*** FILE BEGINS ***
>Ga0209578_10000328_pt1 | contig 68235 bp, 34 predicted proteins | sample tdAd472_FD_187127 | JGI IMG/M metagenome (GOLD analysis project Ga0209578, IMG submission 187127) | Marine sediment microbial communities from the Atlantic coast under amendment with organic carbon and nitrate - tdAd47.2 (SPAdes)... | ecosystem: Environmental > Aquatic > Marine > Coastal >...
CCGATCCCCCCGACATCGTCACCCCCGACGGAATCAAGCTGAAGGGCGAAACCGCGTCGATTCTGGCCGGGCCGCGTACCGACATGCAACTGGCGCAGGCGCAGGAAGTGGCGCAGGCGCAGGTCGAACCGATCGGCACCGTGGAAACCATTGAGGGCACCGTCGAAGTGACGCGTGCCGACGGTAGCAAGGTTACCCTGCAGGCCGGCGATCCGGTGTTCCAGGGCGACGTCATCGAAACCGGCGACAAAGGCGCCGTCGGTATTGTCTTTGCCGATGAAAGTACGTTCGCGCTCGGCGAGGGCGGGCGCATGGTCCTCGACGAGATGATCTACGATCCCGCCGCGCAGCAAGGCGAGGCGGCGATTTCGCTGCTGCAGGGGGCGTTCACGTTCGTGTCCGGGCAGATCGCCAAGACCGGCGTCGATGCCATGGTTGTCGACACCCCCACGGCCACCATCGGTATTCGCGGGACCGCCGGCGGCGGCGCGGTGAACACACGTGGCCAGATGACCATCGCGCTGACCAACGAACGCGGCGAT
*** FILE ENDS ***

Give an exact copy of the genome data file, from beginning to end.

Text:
>Ga0209578_10000328_pt1 | contig 68235 bp, 34 predicted proteins | sample tdAd472_FD_187127 | JGI IMG/M metagenome (GOLD analysis project Ga0209578, IMG submission 187127) | Marine sediment microbial communities from the Atlantic coast under amendment with organic carbon and nitrate - tdAd47.2 (SPAdes)... | ecosystem: Environmental > Aquatic > Marine > Coastal >...
CCGATCCCCCCGACATCGTCACCCCCGACGGAATCAAGCTGAAGGGCGAAACCGCGTCGATTCTGGCCGGGCCGCGTACCGACATGCAACTGGCGCAGGCGCAGGAAGTGGCGCAGGCGCAGGTCGAACCGATCGGCACCGTGGAAACCATTGAGGGCACCGTCGAAGTGACGCGTGCCGACGGTAGCAAGGTTACCCTGCAGGCCGGCGATCCGGTGTTCCAGGGCGACGTCATCGAAACCGGCGACAAAGGCGCCGTCGGTATTGTCTTTGCCGATGAAAGTACGTTCGCGCTCGGCGAGGGCGGGCGCATGGTCCTCGACGAGATGATCTACGATCCCGCCGCGCAGCAAGGCGAGGCGGCGATTTCGCTGCTGCAGGGGGCGTTCACGTTCGTGTCCGGGCAGATCGCCAAGACCGGCGTCGATGCCATGGTTGTCGACACCCCCACGGCCACCATCGGTATTCGCGGGACCGCCGGCGGCGGCGCGGTGAACACACGTGGCCAGATGACCATCGCGCTGACCAACGAACGCGGCGAT